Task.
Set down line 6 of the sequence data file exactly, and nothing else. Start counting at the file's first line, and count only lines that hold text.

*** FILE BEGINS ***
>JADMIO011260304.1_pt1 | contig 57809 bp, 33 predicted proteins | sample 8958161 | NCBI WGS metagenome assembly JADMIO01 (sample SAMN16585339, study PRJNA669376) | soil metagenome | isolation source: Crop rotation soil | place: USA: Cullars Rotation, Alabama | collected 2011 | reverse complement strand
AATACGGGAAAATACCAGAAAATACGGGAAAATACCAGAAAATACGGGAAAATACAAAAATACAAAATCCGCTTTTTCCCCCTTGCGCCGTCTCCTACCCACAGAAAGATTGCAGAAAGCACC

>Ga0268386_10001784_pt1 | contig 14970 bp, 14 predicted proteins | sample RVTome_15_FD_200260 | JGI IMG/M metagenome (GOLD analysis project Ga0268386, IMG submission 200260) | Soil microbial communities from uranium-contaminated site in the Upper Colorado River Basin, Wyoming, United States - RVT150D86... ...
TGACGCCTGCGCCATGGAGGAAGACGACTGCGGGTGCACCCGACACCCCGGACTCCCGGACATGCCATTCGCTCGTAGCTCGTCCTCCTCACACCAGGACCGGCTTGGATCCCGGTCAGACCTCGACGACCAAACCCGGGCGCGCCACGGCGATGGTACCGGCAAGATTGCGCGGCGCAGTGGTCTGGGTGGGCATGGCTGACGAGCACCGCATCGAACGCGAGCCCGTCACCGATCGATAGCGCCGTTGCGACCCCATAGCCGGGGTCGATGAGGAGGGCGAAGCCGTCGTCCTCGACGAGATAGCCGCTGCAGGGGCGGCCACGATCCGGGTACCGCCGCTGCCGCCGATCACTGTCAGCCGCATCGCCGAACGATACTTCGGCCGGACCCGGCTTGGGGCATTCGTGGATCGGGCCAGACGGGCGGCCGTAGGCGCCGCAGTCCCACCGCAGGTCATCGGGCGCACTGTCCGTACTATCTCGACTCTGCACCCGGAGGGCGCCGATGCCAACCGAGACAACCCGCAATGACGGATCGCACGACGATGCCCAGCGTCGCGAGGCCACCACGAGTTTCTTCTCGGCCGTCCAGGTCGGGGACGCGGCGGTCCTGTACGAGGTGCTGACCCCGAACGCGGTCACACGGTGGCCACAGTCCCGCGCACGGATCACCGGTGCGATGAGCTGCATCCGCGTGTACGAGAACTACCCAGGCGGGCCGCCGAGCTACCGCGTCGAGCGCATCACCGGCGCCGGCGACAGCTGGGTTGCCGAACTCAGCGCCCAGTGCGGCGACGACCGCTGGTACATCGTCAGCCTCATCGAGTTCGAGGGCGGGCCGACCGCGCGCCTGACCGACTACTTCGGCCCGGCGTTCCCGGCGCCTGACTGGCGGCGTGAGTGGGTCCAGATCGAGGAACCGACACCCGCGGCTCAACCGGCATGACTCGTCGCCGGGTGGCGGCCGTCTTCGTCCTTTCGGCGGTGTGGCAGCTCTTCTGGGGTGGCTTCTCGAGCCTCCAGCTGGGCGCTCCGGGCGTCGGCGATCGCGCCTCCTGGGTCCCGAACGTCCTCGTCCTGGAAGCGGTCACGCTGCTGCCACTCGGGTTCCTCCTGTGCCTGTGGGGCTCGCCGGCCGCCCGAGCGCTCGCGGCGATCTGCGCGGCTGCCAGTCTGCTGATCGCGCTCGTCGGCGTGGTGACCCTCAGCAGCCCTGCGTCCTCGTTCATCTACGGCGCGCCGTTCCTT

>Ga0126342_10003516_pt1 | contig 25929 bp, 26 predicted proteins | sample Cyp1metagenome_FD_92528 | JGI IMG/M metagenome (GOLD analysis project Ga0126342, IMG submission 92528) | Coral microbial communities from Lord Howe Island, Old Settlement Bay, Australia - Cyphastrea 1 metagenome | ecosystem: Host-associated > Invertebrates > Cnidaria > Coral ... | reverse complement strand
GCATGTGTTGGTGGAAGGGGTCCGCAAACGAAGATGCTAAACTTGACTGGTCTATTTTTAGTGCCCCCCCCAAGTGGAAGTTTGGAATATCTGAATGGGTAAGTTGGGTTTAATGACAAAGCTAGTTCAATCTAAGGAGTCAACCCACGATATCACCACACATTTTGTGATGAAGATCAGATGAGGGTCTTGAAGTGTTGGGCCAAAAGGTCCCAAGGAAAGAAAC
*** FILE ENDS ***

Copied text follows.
GCATGTGTTGGTGGAAGGGGTCCGCAAACGAAGATGCTAAACTTGACTGGTCTATTTTTAGTGCCCCCCCCAAGTGGAAGTTTGGAATATCTGAATGGGTAAGTTGGGTTTAATGACAAAGCTAGTTCAATCTAAGGAGTCAACCCACGATATCACCACACATTTTGTGATGAAGATCAGATGAGGGTCTTGAAGTGTTGGGCCAAAAGGTCCCAAGGAAAGAAAC